I regret that we cannot meet in person, but in this way I hope to convey our deepest gratitude. Your actions by so many landscape professionals are important in creating awareness and to set the precedent for integrated landscape planning approaches that provide benefits for people, biodiversity and the economy. Bringing nature closer to people with all that it offers to our lifes, not in the least better health and well being, as we all experienced during the corona times, should be an essential part of all economic activities.
The European Green Deal states that all EU policies should contribute to conserving Europe’s natural capital. There is no future business if we do not make nature part of all our decisions and actions across sectors and in landscape planning. This can only be achieved if we restore biodiversity and ecosystems, the mission of this century.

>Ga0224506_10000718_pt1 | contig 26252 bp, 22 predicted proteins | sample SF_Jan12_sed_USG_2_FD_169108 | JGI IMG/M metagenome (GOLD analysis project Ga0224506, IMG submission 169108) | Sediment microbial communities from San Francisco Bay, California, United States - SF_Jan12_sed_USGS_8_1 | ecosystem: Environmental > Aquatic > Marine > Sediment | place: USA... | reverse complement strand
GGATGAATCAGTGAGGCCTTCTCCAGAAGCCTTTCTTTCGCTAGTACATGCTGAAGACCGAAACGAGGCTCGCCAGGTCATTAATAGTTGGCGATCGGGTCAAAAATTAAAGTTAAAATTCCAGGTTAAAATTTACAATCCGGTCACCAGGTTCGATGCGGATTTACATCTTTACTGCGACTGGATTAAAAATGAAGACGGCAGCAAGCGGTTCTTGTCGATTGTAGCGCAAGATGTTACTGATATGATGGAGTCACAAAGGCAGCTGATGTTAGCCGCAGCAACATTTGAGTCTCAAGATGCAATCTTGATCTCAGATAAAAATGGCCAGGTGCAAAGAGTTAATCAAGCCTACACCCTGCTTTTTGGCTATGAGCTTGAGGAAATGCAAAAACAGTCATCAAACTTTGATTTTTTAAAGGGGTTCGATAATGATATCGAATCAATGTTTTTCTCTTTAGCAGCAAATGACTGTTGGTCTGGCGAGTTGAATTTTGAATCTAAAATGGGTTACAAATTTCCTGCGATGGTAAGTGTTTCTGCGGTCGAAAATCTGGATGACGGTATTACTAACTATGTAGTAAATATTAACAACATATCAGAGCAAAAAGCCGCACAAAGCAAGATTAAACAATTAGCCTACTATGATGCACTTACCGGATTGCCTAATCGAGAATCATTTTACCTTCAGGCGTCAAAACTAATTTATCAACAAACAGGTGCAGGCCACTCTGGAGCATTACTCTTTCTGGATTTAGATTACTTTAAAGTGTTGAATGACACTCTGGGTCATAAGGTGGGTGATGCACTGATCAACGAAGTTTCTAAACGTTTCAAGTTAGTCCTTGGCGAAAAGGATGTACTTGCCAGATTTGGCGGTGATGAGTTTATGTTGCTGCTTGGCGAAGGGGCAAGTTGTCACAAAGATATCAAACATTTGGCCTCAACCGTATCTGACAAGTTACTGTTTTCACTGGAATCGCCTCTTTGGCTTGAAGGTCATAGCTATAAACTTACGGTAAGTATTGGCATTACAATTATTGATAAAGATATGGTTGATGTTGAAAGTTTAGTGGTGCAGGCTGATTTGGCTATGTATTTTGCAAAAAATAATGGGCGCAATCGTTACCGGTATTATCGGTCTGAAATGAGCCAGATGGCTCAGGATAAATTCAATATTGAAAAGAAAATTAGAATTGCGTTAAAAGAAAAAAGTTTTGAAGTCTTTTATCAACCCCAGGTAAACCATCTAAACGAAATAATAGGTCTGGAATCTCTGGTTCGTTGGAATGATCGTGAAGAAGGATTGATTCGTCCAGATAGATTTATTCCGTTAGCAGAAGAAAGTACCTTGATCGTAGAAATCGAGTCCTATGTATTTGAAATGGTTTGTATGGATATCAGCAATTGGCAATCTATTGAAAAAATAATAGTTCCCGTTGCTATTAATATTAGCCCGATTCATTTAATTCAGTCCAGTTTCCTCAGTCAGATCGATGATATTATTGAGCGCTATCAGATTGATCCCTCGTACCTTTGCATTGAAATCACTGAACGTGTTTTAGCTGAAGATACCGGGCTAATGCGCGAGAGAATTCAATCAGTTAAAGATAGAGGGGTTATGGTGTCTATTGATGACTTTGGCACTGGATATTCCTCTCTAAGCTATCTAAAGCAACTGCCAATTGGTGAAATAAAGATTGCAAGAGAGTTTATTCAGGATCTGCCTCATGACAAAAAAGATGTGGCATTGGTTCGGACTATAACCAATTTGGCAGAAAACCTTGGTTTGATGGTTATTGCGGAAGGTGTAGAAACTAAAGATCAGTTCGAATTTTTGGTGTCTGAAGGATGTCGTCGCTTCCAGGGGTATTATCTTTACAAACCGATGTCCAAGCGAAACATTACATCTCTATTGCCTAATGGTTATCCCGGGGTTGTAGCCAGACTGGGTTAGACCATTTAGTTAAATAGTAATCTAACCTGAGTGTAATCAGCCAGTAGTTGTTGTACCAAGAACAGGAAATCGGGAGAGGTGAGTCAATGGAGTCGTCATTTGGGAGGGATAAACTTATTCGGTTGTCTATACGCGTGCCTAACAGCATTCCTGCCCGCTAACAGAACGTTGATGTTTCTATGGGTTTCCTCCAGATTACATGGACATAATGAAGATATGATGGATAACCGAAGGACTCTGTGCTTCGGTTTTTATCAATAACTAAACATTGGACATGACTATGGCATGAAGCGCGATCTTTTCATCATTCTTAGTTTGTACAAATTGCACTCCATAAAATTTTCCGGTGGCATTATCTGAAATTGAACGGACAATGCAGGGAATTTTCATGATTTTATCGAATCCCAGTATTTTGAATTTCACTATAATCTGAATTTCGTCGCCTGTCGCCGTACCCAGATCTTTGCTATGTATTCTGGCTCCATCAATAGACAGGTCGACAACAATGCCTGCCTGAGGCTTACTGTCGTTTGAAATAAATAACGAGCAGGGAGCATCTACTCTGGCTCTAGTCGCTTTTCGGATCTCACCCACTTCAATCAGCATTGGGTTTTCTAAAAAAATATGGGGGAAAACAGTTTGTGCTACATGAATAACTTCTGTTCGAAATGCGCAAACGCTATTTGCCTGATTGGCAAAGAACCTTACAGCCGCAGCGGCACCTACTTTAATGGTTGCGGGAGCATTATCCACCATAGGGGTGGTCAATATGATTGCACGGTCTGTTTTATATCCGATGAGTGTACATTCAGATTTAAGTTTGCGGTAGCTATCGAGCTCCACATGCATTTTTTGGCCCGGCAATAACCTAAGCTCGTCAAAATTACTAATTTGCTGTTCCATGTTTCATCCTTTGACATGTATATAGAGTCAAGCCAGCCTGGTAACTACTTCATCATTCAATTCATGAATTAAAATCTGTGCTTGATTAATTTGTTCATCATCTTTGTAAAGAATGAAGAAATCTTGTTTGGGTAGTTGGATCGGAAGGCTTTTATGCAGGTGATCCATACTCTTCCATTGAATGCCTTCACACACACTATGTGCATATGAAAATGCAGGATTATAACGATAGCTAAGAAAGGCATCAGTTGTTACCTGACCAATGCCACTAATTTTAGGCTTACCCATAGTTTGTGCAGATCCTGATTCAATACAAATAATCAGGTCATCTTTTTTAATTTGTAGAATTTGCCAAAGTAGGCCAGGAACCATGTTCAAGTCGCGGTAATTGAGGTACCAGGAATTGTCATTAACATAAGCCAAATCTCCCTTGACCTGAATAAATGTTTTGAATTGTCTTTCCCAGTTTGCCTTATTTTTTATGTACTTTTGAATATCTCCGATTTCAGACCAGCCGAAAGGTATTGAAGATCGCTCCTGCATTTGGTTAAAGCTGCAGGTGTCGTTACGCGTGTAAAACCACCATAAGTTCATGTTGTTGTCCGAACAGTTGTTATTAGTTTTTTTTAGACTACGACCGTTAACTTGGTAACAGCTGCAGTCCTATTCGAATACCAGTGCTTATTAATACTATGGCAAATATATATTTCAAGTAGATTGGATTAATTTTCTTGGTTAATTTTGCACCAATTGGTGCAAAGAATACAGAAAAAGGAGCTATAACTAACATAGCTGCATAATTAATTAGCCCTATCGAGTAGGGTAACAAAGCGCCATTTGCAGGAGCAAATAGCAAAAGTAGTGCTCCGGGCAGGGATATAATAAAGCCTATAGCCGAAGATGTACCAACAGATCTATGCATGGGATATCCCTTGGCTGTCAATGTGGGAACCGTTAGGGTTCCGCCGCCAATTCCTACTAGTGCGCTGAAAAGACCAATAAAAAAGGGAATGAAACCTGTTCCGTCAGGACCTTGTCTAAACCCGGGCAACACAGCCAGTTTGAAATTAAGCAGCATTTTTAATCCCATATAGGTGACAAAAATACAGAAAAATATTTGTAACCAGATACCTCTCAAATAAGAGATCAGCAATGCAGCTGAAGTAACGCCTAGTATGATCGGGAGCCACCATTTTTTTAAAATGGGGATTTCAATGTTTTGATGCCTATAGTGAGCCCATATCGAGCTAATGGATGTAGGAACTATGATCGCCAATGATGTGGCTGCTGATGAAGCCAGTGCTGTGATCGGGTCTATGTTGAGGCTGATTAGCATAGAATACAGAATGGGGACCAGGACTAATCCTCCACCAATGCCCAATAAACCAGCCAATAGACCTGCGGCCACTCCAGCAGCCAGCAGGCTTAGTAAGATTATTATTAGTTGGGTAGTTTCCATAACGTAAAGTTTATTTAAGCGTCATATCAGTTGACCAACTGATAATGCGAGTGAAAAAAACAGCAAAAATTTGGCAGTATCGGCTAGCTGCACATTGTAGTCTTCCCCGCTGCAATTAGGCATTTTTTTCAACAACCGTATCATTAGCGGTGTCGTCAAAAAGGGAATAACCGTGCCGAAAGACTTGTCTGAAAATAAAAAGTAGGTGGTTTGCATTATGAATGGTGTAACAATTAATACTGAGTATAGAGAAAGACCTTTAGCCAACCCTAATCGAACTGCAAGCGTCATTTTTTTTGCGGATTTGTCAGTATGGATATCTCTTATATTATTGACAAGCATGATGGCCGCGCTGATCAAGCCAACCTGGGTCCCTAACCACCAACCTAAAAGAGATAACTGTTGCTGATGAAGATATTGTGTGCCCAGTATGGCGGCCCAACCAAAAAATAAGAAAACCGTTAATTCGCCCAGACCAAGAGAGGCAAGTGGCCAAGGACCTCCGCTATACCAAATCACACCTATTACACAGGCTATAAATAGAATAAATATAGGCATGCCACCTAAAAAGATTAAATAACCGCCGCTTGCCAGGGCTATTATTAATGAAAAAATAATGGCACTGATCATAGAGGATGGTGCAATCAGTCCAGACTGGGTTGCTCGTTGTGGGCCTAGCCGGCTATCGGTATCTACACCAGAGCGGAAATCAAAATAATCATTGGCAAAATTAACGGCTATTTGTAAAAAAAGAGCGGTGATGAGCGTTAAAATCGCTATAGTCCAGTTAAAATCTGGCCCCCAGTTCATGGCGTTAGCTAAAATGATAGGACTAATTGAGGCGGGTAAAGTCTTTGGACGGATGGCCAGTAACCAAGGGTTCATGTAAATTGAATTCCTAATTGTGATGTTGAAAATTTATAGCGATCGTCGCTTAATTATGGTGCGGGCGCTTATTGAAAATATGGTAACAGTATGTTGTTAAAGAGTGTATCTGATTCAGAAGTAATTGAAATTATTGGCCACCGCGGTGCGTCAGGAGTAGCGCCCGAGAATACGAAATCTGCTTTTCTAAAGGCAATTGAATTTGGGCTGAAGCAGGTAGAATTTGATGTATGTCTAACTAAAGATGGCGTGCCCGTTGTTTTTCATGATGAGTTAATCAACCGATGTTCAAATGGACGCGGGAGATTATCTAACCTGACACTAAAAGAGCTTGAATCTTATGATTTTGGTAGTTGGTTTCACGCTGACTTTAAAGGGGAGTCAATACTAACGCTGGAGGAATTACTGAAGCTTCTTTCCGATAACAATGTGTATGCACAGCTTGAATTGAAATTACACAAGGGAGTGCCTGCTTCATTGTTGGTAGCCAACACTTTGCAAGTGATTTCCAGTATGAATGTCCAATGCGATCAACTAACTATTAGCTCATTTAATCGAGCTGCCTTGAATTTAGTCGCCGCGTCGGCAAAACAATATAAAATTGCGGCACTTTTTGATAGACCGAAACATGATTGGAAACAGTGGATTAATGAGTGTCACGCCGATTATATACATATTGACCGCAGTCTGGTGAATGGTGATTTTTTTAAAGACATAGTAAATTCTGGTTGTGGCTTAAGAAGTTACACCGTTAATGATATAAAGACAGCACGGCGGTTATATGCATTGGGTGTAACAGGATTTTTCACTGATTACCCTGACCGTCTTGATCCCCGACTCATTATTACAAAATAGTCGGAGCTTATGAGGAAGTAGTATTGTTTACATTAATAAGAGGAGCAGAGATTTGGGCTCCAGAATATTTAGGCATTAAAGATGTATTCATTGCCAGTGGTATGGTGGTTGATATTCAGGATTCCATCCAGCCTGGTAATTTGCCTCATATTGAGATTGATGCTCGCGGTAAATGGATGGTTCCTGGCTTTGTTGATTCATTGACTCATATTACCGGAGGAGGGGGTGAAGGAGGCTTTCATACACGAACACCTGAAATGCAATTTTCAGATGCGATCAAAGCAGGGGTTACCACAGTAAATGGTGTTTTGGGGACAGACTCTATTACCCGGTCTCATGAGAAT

Major changes are needed to achieve this mission and bundling IFLA’s creative ideas and practical experiences with IUCNs global network of expertise and best practices on biodiversity and ecosystem services and the implementation of Nature-based Solutions around the world, will make it possible to respond to a wide range of societal challenges, such a climate change, food, water and energy supplies and health.
IUCN looks forward to strengthen its cooperation with IFLA Europe through knowledge sharing, joint projects for up-scaling NBS and to mobilise investment to integrate nature better in our existing landscapes as well as in new development, to create a healthy liveable and just environment for future generation.”
The award was received by Dusty Gedge, President of European Federation of Green Roof Associations at the IFLA Europe General Assembly in Antalya 2019.
The Award was received on behalf of Europa Nostra by John Sell, Executive Vice President, at the IFLA Europe General Assembly, which took place in Bucharest, Romania, 1-4 June 2017.